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The Challenge to the Society of American Foresters

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Abstract:

The place of multiple use in the management of wildlands in the West has been described and emphasized in the eight preceding papers originally intended for presentation at the postponed 1942 annual meeting of the Society of American Foresters. It is fitting that in this last paper of the series the implications of multiple use to the Society should be considered. The author points out that professional foresters must devote time, energy, and thought not only to timber production and management, but also to such other resources of wildlands as water, forage, wildlife, and recreation. He believes that the management of all these resources falls within the province of the forester, irrespective of whether or not trees are present on the lands involved, and therefore urges that the Society of American Foresters interpret "forestry" as synonymous with "wildland management." Such action would place forestry along side of agriculture and engineering as one of the three great land professions, and would enable the profession to play its rightful part in postwar programs directed at the conservation and improvement of our natural resources.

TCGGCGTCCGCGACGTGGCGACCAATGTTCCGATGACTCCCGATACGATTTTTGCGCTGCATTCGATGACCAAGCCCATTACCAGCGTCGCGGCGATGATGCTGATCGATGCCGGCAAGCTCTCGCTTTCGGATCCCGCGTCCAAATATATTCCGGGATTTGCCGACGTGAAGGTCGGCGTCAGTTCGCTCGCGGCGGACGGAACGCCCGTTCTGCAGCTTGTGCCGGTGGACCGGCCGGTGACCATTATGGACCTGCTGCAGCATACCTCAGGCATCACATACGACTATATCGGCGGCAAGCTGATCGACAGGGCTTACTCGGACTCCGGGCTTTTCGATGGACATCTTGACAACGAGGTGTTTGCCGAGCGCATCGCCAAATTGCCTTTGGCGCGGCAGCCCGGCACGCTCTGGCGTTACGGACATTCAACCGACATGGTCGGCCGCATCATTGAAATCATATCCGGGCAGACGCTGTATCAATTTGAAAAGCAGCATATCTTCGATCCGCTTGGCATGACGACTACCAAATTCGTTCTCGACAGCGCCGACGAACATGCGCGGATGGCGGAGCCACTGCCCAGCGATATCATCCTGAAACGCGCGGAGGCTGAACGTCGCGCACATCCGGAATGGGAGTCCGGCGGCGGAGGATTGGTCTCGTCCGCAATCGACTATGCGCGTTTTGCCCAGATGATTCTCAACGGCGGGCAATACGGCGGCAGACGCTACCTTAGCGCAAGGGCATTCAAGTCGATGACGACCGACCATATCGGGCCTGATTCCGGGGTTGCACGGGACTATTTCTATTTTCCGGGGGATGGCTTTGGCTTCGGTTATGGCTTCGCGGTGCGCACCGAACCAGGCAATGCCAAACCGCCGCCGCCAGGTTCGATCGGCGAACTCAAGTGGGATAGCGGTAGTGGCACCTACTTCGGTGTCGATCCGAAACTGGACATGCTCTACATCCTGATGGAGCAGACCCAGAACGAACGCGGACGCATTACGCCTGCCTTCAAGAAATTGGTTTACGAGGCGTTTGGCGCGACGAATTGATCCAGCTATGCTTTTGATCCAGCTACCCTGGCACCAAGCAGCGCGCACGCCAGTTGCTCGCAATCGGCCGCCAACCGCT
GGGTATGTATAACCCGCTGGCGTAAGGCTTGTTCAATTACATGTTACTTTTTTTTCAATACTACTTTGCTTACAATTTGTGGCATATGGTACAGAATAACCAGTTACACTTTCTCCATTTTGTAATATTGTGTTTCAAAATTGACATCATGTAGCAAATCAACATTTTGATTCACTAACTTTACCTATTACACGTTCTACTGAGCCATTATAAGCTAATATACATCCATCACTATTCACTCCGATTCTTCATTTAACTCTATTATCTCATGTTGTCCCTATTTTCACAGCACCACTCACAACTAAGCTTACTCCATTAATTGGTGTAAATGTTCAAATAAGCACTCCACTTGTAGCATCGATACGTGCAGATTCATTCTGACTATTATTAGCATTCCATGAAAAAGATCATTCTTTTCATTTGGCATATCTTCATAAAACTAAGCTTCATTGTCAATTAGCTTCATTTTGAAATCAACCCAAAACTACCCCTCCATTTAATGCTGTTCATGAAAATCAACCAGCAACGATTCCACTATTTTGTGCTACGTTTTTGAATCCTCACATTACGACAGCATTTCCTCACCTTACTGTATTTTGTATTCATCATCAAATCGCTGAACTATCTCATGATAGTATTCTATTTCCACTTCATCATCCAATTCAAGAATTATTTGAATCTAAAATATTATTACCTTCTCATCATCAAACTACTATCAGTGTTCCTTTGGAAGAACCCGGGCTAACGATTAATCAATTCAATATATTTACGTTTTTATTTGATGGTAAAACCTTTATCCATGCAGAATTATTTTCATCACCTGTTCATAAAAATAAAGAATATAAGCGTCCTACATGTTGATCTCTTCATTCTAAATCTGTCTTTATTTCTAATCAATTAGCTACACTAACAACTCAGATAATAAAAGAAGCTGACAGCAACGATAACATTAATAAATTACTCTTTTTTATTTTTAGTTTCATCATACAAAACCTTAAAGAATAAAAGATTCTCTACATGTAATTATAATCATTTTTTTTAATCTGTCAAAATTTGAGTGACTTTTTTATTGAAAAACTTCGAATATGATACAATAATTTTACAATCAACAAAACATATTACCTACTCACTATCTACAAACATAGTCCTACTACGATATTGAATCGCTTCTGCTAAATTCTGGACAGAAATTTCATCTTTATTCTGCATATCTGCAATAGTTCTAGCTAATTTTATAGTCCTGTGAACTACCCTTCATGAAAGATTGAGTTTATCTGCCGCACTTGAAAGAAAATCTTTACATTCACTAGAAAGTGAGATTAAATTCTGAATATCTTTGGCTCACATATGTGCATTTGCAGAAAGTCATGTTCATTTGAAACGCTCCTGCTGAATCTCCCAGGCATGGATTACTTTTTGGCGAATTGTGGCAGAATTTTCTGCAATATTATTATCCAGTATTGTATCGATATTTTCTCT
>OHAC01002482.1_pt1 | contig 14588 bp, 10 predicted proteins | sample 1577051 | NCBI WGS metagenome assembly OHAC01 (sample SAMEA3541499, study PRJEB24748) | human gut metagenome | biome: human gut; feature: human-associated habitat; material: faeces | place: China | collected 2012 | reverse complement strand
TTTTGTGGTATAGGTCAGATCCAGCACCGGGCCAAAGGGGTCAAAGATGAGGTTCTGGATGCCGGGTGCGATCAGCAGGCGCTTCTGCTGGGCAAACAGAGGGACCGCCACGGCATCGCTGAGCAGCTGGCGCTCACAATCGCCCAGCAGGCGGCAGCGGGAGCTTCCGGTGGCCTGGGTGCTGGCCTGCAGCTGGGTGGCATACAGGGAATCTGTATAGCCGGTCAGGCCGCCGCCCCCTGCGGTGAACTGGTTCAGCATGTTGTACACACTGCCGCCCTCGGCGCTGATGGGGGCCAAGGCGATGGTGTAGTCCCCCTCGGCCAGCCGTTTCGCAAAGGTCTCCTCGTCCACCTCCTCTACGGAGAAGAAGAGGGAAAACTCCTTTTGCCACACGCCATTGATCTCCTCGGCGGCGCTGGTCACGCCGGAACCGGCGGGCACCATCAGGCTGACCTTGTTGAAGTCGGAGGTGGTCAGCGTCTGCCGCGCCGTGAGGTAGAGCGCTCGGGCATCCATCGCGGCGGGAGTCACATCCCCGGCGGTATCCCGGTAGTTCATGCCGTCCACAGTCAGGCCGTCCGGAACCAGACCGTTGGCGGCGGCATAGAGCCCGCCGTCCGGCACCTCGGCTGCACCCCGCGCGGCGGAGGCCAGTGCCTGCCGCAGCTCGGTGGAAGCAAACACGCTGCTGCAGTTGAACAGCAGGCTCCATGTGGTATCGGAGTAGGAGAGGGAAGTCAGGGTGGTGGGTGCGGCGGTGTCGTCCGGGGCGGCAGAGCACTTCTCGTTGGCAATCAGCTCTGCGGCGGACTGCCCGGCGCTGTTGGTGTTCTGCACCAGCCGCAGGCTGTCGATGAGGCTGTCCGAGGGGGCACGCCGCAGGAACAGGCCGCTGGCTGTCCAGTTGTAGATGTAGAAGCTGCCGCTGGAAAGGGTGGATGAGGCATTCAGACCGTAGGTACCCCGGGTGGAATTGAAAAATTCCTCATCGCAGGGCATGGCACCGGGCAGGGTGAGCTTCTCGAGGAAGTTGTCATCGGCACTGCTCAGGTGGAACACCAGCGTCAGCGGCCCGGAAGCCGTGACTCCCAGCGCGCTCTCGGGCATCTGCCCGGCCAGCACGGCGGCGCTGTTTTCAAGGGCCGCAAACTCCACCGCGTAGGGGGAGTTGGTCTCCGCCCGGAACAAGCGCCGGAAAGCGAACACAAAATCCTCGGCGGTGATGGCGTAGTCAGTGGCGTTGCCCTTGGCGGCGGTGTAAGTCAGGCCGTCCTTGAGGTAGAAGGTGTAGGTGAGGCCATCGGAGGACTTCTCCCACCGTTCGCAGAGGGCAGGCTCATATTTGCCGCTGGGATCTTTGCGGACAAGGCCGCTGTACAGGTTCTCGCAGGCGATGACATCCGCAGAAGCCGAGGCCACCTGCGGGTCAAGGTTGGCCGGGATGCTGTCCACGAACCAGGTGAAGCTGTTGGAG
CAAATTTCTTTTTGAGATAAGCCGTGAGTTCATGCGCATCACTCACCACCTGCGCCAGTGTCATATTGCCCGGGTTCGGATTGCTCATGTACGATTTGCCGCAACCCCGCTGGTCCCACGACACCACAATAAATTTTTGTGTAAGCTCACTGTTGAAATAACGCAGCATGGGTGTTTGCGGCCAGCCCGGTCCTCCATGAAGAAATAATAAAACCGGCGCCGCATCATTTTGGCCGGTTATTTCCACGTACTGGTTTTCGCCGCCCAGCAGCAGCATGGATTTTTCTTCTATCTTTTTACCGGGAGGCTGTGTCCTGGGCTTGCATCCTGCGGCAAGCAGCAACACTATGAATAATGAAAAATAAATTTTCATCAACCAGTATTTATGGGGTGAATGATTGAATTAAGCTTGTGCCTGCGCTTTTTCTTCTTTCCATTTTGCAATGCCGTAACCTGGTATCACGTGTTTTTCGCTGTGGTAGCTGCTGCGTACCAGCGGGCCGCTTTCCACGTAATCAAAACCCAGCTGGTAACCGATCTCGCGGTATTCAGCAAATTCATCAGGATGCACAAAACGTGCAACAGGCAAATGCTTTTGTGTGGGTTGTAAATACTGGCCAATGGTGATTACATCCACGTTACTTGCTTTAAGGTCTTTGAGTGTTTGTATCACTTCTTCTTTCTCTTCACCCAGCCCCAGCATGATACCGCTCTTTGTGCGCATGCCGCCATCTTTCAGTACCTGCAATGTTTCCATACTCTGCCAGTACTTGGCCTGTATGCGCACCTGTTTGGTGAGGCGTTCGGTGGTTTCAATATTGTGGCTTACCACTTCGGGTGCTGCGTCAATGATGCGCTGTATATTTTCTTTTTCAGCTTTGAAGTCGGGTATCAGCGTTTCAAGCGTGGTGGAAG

Document Type: Journal Article

Affiliations: Senior Silviculturist, in Charge, Division of Forest Management, Northern Rocky Mountain Forest and Range Experiment Station, Missoula, Mont.

Publication date: 1943-11-01

More about this publication?
  • The Journal of Forestry is the most widely circulated scholarly forestry journal in the world. In print since 1902, the Journal has received several national awards for excellence. The mission of the Journal of Forestry is to advance the profession of forestry by keeping forest management professionals informed about significant developments and ideas in the many facets of forestry: economics, education and communication, entomology and pathology, fire, forest ecology, geospatial technologies, history, international forestry, measurements, policy, recreation, silviculture, social sciences, soils and hydrology, urban and community forestry, utilization and engineering, and wildlife management. The Journal is published bimonthly: January, March, May, July, September, and November.

    2015 Impact Factor: 1.476
    Ranking: 22 of 66 in forestry

    Also published by SAF:
    Forest Science
    Other SAF Publications
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